Tuesday, 17 June 2014

Do we need an Australian Women Writers Challenge?

It's been said many times that writing is a solitary profession and I have to say I find that to be true. There are some days when I don't speak to anyone - except my dog - from 8am in the morning to 6pm at night. Most of the time I don't mind too much, but it can mean I have a lot of pent up talking to do.

And I'm not the only one. This year's inaugural National Book Bloggers Forum, hosted by publishers Random House, was full of booky bloggers just bursting with things to say about the books they'd read, the books they were going to read and, in some cases, the books they were going to write.

It was great to meet Shelleyrae Cusbert of Book'd Out who is surely one of the most prolific readers on the planet. Shelleyrae has four kids, but still makes time to read a book a day and blogs about most of them. I can only imagine she's mastered the art of reading while she sleeps.

Reader, writer and film reviewer Susan May of An Adventure in Words shared plenty of ideas too - including her cure for writers suffering from that common disease - 'life-gets-in-the-way-itis.' (In case you're a sufferer, the remedy is to: "write a page a day no matter what.")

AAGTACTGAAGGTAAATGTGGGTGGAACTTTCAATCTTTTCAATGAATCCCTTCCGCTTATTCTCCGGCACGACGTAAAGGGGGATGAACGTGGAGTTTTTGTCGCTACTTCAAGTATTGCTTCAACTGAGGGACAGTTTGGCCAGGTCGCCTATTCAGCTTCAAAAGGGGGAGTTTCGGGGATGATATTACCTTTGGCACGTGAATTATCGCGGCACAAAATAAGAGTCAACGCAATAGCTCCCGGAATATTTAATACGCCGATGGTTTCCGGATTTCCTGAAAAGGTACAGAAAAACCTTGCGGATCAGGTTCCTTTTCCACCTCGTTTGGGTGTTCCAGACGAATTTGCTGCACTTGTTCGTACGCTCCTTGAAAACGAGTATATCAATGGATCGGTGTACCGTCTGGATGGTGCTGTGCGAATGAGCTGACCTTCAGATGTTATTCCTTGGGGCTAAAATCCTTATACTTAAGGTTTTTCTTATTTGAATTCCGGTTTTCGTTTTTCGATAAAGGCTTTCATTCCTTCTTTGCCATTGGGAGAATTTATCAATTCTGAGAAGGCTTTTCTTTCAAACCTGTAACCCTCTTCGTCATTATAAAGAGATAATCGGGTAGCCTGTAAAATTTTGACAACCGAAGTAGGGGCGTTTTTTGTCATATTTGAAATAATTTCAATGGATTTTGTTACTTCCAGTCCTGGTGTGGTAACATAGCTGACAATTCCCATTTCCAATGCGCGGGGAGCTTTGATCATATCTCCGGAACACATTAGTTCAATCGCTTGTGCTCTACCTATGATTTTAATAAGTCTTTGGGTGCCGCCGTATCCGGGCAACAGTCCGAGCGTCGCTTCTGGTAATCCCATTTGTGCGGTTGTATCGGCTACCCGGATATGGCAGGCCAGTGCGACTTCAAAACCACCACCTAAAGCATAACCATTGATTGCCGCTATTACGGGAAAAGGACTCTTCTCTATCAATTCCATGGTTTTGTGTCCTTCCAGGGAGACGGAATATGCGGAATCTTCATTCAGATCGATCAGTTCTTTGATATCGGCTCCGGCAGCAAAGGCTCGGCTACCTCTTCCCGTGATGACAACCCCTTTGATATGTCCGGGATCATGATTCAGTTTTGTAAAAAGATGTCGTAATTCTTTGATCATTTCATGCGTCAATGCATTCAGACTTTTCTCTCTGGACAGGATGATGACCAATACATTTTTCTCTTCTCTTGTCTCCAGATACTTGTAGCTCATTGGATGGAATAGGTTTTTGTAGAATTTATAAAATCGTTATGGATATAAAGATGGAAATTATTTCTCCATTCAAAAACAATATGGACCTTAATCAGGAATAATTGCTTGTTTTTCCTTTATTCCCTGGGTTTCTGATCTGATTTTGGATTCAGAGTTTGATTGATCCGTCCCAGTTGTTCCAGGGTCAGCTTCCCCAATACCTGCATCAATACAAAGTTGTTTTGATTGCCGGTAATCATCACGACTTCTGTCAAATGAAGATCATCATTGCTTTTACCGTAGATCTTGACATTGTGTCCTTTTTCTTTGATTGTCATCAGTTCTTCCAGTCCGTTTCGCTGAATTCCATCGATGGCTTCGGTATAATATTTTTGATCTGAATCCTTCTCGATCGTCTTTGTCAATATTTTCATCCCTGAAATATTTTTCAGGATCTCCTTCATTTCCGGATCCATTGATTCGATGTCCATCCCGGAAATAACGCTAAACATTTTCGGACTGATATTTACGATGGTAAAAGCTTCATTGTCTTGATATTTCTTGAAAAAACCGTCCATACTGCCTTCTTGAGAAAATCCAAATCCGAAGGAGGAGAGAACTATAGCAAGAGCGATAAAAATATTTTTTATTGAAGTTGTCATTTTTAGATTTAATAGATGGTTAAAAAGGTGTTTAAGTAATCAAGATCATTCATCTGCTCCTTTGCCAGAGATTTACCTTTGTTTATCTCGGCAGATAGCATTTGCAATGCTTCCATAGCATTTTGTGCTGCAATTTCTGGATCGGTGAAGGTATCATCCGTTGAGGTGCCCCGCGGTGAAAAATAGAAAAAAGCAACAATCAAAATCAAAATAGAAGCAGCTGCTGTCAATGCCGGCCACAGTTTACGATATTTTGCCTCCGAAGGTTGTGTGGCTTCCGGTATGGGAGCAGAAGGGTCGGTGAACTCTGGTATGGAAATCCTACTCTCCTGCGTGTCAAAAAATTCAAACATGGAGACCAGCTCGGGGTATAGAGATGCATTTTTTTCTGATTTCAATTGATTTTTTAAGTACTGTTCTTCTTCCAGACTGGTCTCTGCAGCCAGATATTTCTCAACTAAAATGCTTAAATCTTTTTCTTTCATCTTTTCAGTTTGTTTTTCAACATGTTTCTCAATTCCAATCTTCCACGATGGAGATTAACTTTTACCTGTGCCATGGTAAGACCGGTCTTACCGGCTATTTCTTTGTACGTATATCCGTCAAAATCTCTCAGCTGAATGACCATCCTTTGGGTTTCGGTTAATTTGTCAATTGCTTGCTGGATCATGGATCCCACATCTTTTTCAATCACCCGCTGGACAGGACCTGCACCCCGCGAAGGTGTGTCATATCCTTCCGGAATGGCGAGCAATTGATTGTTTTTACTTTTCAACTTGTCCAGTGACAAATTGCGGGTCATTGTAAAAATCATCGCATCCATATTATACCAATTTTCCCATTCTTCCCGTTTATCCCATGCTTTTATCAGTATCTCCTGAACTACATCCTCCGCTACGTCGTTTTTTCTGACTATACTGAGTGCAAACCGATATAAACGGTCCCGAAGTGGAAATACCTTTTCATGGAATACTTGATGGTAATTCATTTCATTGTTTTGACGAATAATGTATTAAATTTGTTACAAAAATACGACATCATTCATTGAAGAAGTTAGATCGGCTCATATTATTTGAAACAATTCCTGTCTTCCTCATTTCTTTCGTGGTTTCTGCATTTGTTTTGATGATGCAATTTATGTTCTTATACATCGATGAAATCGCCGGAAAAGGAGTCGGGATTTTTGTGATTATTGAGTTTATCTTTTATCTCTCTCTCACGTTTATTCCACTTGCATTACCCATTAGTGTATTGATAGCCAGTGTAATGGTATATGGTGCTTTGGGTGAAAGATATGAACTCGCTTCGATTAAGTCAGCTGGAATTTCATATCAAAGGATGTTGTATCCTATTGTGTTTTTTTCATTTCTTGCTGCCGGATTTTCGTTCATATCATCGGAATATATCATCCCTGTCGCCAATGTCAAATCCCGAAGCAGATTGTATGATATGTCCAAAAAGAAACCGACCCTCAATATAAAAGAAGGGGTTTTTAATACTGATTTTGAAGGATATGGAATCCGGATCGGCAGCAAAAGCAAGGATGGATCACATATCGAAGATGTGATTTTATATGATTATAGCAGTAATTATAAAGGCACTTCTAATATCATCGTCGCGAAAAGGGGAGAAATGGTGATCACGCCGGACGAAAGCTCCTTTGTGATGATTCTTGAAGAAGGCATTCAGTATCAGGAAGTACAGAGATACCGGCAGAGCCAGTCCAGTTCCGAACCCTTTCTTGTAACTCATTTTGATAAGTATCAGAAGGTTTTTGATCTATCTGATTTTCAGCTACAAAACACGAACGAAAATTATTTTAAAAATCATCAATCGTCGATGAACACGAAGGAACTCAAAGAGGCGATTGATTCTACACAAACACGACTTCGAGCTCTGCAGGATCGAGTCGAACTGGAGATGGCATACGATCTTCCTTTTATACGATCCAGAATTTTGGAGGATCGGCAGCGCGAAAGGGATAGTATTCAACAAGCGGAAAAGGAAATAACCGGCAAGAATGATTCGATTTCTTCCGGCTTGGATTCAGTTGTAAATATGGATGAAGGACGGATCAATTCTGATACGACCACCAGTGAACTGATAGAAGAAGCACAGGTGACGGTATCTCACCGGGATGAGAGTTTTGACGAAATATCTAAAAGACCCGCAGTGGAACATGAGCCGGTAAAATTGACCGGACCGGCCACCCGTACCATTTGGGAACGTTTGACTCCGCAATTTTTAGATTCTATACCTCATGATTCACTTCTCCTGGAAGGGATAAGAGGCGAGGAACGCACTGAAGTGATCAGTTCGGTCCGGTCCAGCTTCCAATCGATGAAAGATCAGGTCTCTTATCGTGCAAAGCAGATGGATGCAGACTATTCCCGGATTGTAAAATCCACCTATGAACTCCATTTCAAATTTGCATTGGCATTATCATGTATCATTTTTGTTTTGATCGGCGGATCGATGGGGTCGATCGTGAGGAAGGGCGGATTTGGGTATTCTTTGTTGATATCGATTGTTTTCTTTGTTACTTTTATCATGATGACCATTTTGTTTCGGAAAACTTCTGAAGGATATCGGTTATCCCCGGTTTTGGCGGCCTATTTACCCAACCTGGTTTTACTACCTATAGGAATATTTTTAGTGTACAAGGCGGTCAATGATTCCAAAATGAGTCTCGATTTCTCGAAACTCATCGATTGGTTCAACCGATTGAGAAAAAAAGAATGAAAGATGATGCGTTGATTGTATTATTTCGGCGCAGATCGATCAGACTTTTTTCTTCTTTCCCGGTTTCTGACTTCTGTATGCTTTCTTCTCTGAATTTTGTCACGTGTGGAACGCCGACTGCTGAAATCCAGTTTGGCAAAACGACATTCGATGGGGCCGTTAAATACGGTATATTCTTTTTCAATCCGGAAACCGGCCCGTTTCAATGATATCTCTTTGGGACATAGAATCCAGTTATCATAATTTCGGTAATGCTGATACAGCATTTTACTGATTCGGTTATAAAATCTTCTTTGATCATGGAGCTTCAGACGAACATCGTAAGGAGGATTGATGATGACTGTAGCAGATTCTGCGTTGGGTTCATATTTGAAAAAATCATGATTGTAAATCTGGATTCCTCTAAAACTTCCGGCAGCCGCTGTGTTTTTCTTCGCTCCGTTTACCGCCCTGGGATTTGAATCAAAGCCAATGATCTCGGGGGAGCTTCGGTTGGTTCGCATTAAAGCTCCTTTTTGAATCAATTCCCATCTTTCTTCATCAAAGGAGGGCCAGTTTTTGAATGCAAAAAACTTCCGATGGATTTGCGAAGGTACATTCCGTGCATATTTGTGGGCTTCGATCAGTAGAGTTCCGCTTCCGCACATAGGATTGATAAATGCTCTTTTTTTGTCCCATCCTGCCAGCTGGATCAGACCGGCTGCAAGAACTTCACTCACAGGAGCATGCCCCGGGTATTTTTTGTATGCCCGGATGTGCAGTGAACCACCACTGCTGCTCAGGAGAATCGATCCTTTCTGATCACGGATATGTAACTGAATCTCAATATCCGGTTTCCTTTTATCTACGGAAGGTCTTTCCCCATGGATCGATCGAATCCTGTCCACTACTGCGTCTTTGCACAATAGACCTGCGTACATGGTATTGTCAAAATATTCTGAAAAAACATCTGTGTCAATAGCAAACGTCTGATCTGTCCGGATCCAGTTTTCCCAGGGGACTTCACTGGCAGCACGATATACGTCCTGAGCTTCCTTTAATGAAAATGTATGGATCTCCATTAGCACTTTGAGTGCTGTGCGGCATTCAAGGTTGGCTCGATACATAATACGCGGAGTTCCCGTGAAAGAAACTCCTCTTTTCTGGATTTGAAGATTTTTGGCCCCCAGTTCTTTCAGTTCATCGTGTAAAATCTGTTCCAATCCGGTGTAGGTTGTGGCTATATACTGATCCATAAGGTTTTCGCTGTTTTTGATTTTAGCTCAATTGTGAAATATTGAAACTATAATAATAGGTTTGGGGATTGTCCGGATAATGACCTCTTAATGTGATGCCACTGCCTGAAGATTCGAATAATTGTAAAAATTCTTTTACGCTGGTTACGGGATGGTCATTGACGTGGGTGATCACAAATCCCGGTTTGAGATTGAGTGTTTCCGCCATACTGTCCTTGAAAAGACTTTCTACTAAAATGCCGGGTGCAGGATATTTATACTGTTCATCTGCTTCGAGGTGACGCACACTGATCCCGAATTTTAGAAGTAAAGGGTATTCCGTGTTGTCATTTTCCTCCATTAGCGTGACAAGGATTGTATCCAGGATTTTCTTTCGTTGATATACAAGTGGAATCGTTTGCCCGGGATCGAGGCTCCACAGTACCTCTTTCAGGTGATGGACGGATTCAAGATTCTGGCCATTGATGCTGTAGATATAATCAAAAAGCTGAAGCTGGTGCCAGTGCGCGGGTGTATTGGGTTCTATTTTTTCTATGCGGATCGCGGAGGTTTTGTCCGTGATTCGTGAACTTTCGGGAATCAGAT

Chatting to blogger Elizabeth Lhuede, I learned about the Australian Women Writers Challenge, an initiative that 'encourages avid readers and book bloggers, male and female, Australian and non-Australian, to read and review books by Australian women throughout the year.'

It's a challenge I find quite appealing, not least because it will help reduce the number of books on my 'to read' shelf for this year. Although I've never chosen a book because of the gender of its author, on balance I'd say that I prefer female writing. I generally don't find thrillers very thrilling and am drawn to books publishers categorise as quality commercial fiction - and they're often written by women.

Towards the end of the day, Random House previewed some of the books readers could look forward to for the second half of 2014. The list was long and included quite a few clearly destined to be bestsellers (more on this later). But when I was thinking about what to read next, I remembered my chat with Elizabeth.

Cute, funny and beautifully written: Zoe Foster's The Wrong Girl

I'm now reading Zoe Foster's The Wrong Girl (I'm not sure where Zoe was born, but understand she lives and is published here, so hope that counts) and on my 'to read' pile there's Sisters of Mercy and Matilda is Missing both by Caroline Overington, Elianne by Judy Nunn and Hades by Alexandra Adornetto. Have you read any of these and what did you think of them? Do you think we need an Australian Women Writers Challenge and who are your favourite Australian women writers? I'd love to hear what you think.